12likea 12likea - 2 months ago 23
Java Question

Creating an automated Lottery

I would like to program an automated Lottery "script" which creates 2 Arrays: one holding the Lottery numbers and another holding the guess itself. Then, I check if eg. lottery[] holds numbers of the guess[], if the numbers are equal and he hits the 6 right numbers in the loop, I want the console to print out how many tries he needed.

public static void main(String[] args) {

int[] lottery = new int[6];
int[] tipp1 = new int[6];
int randomNum;
int tipp;

for (int i = 0; i < 6; i++) {
randomNum = (int) (Math.random() * 49 + 1); // Random number created here.
for (int x = 0; x < i; x++) {
if (lottery[x] == randomNum) // Here, code checks if same random number generated before.
{
randomNum = (int) (Math.random() * 49 + 1);// If random number is same, another number generated.
x = -1; // restart the loop
}
}
lottery[i] = randomNum;
System.out.print(lottery[i] + " ");
}

System.out.println(" ");

for (int c = 0; c < 6; c++) {
tipp = (int) (Math.random() * 49 + 1); // Random number created here.
for (int xy = 0; xy < c; xy++) {
if (tipp1[xy] == tipp) // Here, code checks if same random number generated before.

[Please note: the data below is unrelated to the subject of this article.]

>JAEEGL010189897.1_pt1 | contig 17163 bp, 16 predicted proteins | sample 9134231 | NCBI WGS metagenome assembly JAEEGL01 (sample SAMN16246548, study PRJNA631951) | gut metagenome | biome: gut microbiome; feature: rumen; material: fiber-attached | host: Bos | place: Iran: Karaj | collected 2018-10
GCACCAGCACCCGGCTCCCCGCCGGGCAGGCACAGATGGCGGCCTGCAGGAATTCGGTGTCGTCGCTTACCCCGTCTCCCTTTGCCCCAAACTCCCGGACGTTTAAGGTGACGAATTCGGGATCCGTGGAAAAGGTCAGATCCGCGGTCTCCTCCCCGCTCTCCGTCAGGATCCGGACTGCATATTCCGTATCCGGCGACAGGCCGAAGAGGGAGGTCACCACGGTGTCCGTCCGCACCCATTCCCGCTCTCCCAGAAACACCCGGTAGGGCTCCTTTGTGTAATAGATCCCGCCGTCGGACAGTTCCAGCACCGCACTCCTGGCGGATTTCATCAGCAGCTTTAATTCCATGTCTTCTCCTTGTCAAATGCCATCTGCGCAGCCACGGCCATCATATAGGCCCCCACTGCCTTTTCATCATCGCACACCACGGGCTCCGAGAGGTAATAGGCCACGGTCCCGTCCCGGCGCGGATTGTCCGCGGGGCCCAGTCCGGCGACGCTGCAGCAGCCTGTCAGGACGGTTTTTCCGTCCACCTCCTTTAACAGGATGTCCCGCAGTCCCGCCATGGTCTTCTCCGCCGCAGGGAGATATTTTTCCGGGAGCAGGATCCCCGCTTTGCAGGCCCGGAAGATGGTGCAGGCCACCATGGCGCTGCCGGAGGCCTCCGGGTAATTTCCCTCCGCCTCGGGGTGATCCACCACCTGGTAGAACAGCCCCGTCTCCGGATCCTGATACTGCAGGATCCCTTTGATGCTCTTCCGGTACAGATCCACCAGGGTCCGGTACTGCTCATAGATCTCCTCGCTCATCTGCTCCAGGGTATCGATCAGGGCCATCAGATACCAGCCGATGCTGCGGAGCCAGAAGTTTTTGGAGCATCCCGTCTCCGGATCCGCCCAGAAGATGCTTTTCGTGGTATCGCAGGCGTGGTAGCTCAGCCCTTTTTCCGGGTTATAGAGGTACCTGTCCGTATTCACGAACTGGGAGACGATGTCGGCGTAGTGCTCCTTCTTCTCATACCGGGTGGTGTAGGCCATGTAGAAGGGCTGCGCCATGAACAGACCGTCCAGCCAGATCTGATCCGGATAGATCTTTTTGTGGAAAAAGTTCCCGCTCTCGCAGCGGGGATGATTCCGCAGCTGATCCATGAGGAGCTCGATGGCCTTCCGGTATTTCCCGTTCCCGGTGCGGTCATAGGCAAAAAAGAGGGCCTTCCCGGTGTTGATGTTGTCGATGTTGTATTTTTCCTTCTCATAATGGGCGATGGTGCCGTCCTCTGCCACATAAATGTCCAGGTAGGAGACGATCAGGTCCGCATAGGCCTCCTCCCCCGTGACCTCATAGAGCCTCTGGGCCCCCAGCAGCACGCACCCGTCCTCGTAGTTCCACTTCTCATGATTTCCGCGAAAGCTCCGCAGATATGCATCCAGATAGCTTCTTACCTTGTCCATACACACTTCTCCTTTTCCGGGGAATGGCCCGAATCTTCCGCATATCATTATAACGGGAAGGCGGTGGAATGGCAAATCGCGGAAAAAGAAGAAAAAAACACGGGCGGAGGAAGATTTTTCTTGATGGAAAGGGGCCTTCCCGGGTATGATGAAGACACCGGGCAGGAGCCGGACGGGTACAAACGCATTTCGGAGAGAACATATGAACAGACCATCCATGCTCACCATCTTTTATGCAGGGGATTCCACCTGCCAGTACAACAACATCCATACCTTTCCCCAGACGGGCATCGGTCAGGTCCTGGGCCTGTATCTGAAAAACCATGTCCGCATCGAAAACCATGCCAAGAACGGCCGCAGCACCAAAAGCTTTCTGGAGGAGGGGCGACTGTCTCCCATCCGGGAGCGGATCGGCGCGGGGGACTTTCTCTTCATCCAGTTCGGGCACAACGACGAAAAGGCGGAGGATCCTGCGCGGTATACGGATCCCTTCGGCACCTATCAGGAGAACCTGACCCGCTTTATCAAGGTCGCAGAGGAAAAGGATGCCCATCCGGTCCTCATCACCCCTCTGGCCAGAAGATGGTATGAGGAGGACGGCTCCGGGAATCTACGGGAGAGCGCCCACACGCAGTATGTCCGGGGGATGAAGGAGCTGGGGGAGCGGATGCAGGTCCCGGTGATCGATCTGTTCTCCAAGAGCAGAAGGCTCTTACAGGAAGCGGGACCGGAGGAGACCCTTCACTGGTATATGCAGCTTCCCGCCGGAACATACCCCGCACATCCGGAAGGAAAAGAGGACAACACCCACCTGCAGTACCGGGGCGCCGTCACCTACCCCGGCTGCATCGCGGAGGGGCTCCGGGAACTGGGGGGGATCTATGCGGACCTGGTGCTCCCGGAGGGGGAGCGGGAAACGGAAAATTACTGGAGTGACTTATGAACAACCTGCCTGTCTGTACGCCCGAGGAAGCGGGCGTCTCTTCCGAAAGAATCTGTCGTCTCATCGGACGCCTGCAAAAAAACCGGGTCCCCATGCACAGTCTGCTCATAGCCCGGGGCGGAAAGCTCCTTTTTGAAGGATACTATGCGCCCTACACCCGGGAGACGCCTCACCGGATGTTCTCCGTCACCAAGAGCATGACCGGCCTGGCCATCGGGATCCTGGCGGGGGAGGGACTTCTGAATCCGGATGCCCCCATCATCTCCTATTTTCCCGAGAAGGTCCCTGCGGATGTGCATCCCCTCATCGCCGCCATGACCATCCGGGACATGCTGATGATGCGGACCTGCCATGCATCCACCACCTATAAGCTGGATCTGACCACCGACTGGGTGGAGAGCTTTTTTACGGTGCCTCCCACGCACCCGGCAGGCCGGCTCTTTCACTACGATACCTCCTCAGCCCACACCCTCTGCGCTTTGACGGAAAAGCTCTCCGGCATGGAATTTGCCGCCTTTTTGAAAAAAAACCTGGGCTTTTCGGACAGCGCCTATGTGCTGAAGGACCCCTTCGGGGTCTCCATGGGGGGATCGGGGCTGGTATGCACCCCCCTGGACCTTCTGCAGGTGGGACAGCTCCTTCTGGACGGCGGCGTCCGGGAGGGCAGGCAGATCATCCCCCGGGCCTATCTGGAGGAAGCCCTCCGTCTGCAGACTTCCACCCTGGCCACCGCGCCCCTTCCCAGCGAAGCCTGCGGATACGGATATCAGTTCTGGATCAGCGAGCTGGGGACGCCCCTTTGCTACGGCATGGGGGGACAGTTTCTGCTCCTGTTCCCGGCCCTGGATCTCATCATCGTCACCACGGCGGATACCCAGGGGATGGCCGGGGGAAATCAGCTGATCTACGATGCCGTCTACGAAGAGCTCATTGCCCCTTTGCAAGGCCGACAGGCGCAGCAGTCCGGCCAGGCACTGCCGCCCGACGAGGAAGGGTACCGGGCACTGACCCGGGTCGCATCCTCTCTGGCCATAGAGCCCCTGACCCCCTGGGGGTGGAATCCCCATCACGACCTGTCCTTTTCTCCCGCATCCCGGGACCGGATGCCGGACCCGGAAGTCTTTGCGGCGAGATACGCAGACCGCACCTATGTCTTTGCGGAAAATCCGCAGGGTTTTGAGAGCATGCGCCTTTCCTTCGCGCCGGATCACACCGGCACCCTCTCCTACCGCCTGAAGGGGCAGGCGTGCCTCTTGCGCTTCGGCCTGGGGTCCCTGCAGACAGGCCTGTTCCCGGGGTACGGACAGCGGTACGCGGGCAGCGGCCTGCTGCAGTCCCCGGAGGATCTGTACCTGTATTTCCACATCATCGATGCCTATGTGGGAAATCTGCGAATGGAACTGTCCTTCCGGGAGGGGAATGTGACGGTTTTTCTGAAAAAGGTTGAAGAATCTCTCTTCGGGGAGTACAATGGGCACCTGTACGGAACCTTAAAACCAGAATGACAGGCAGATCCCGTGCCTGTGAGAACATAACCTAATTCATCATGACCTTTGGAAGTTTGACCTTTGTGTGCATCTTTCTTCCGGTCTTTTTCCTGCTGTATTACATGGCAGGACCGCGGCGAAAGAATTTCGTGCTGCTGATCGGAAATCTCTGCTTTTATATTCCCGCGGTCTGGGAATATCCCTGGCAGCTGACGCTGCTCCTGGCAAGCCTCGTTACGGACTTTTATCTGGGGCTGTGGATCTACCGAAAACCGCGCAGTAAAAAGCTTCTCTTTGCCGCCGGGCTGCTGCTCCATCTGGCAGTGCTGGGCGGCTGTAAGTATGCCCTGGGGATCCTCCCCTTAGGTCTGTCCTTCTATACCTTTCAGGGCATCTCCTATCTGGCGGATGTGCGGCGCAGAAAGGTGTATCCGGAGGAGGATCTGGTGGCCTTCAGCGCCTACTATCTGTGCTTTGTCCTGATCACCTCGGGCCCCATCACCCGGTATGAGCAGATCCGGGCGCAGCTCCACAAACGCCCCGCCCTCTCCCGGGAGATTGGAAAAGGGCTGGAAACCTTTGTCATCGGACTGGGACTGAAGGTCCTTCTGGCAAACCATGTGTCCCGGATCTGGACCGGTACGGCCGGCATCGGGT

{
tipp = (int) (Math.random() * 49 + 1);// If random number is same, another number generated.
xy = -1; // restart the loop
}
}
tipp1[c] = tipp;
System.out.print(tipp1[c] + " ");
}
if (lottery.equals(tipp1)){
System.out.print("HIT!");
}
}
}


Is there a way to do this?

Answer

So the way I understand your question is as follows: You want a program that generates a set of 6 random numbers each number within the range 1 to 50 - this represents the correct lottery numbers. You then want to have the program generate random sets of 6 numbers each of which is within the range 1 to 50 until one of these sets matches the lottery numbers. You also want the program to keep track of how many guesses were made before a win was achieved - I am assuming that this means lottery numbers are chosen once and guesses are made continually until a match occurs.

Note: I do not see logic in your code sample for tracking the number of guesses, but I did implement this feature in my code below.

It is not clear whether the order of the lottery numbers is important. I wrote the code below such that the order is not important, meaning that as long as the guess contains all 6 of the lottery numbers it is considered a winner. If you want order to be important you should remove the call to Arrays.sort(...)

Here is a solution that uses arrays since you specifically said you wanted to use arrays:

import java.util.Arrays;
import java.util.Random;

public class LotteryMain {
    public static void main(String[] args) {

        int[] correctNumbers = createSortedArrayOfRandomInts(6);
        System.out.println("Lottery numbers: "+Arrays.toString(correctNumbers));

        int tries = 0;
        int[] guessNumbers = null;
        do{
            guessNumbers = createSortedArrayOfRandomInts(6);
            System.out.println("Guessed numbers: "+Arrays.toString(guessNumbers));